Messages and events again

After reading the comments by Mark Little and Mark Baker on Jim’s post (refer to my previous entry too), I wanted to say more on the subject…

I don’t really agree with the use of the term ‘event’ as an architectural construct. While Jim and I promoted the use of the event abstraction as a programming tool, at the architectural level it’s all about the transfer of data (through messages). The semantics or interpretation associated with the receipt of a message does not have be the same between participants in an interaction. I think that as being very important in loosely-coupled architectures. Participant A may see it as an operation call on a local object, participant B as a raised event, while participant C as another message arriving in a local queue.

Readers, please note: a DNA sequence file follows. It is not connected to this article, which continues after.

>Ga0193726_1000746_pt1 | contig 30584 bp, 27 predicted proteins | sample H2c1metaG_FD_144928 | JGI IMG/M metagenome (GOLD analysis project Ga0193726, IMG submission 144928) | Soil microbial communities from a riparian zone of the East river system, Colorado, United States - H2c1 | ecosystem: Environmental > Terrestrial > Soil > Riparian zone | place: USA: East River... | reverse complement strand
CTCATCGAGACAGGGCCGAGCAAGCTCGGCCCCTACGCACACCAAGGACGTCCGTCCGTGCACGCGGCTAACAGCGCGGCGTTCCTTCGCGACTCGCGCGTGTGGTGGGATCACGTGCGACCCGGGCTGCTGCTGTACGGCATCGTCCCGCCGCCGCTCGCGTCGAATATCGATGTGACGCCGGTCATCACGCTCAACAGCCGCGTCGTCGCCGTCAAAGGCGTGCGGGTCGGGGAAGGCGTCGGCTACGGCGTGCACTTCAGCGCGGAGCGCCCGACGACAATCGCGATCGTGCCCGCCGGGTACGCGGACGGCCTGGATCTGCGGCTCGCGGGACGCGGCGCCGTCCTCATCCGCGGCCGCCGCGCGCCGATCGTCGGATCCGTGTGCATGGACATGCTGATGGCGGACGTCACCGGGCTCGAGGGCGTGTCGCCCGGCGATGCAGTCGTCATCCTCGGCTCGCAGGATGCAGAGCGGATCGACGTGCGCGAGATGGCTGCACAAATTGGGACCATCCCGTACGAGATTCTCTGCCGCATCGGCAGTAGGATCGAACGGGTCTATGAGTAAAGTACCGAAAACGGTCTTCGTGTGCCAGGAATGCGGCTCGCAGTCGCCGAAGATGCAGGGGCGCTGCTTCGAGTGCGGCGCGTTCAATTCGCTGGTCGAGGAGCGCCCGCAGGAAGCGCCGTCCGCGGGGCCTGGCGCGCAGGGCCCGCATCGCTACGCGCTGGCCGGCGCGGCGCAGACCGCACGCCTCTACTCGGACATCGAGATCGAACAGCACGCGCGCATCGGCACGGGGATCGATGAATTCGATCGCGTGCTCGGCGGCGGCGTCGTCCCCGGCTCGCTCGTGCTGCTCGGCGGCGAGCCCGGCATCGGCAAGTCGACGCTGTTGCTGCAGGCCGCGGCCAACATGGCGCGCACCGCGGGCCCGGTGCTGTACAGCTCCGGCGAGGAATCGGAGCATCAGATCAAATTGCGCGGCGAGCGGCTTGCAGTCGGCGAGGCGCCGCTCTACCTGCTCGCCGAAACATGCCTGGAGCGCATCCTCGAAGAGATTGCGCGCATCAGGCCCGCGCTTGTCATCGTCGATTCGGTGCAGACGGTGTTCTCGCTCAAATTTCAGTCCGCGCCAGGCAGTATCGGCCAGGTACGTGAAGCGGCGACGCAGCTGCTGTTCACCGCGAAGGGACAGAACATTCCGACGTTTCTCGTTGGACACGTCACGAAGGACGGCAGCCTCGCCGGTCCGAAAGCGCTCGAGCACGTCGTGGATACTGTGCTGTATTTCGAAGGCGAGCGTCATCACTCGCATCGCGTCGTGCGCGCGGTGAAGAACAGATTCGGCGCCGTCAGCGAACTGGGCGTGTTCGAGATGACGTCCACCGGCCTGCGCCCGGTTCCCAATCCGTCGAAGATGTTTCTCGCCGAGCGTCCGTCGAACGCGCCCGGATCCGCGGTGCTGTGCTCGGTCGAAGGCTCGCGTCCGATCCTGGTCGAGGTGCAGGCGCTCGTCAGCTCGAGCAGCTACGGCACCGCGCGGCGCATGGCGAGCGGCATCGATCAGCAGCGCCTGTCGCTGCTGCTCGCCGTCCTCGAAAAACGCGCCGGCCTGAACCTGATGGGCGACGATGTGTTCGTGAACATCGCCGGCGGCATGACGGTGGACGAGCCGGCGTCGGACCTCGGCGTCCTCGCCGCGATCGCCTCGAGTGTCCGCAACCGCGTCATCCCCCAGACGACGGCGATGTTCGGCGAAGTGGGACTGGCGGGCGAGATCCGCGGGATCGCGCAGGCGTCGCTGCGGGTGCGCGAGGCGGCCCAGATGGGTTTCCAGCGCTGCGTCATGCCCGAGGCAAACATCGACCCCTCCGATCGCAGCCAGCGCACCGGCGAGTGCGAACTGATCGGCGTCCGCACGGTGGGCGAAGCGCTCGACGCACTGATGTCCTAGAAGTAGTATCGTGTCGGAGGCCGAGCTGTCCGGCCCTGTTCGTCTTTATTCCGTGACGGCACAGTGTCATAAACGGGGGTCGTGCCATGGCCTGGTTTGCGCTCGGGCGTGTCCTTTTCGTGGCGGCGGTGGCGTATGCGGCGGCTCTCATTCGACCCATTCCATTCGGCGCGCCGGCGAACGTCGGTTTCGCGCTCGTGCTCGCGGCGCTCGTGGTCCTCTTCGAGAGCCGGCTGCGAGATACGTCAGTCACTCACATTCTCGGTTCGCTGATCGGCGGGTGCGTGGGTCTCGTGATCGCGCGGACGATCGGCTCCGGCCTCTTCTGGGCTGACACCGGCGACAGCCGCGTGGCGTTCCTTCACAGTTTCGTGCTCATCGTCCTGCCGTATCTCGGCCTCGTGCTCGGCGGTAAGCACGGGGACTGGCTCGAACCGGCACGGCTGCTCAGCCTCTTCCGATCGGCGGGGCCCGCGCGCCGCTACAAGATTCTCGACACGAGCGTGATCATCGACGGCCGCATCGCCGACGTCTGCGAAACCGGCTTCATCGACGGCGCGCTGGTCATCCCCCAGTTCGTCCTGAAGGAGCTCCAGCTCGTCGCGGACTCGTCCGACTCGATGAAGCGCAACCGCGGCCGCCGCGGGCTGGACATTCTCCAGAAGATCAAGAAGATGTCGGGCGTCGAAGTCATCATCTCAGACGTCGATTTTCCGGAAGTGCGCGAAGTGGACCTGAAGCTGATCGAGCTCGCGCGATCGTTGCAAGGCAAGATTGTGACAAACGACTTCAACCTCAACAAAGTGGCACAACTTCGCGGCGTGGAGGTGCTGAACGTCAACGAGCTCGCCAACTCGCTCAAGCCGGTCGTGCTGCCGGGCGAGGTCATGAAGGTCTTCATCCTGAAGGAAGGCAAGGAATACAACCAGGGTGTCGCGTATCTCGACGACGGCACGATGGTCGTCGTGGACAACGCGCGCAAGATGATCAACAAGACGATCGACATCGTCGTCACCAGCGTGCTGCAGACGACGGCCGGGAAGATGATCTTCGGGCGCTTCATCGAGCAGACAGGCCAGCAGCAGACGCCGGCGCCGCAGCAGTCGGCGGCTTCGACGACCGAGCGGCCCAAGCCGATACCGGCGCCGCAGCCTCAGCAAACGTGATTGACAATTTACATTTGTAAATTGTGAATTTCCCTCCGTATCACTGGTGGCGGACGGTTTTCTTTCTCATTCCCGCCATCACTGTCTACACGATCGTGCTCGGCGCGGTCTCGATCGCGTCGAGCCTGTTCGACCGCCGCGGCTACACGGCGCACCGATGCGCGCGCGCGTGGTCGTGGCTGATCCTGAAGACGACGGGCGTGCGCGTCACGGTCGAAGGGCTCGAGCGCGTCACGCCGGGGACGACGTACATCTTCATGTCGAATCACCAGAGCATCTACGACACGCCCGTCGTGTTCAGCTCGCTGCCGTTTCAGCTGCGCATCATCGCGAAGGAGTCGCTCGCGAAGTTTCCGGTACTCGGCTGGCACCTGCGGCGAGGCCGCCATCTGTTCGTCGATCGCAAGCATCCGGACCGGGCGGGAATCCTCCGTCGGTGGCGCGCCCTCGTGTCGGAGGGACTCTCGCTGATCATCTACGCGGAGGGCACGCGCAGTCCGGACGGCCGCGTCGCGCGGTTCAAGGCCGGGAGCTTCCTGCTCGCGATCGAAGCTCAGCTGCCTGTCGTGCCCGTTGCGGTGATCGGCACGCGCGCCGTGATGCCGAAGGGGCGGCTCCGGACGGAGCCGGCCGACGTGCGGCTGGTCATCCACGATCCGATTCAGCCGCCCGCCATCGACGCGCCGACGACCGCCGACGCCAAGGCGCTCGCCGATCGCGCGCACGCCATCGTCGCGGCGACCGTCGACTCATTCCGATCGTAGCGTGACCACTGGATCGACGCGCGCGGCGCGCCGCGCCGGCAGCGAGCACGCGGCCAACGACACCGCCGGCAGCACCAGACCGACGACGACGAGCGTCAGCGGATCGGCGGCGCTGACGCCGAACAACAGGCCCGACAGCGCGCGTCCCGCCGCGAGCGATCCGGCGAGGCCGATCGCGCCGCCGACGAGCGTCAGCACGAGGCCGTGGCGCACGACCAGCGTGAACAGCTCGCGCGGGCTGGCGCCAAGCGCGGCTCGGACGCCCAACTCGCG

At the architecture level, however, it’s all about the data being exchanged through messages. One or more messages make an interaction. The correlation of messages (e.g. sequencing) makes the messaging behaviour of a service. Jim said it really nicely:

“A message arriving at a service sets context for the processing of that message and contains an implicit request to the service to process that message. The arrival of a message is an event! [..] the truth is contained entirely within the message.”

Comments are closed.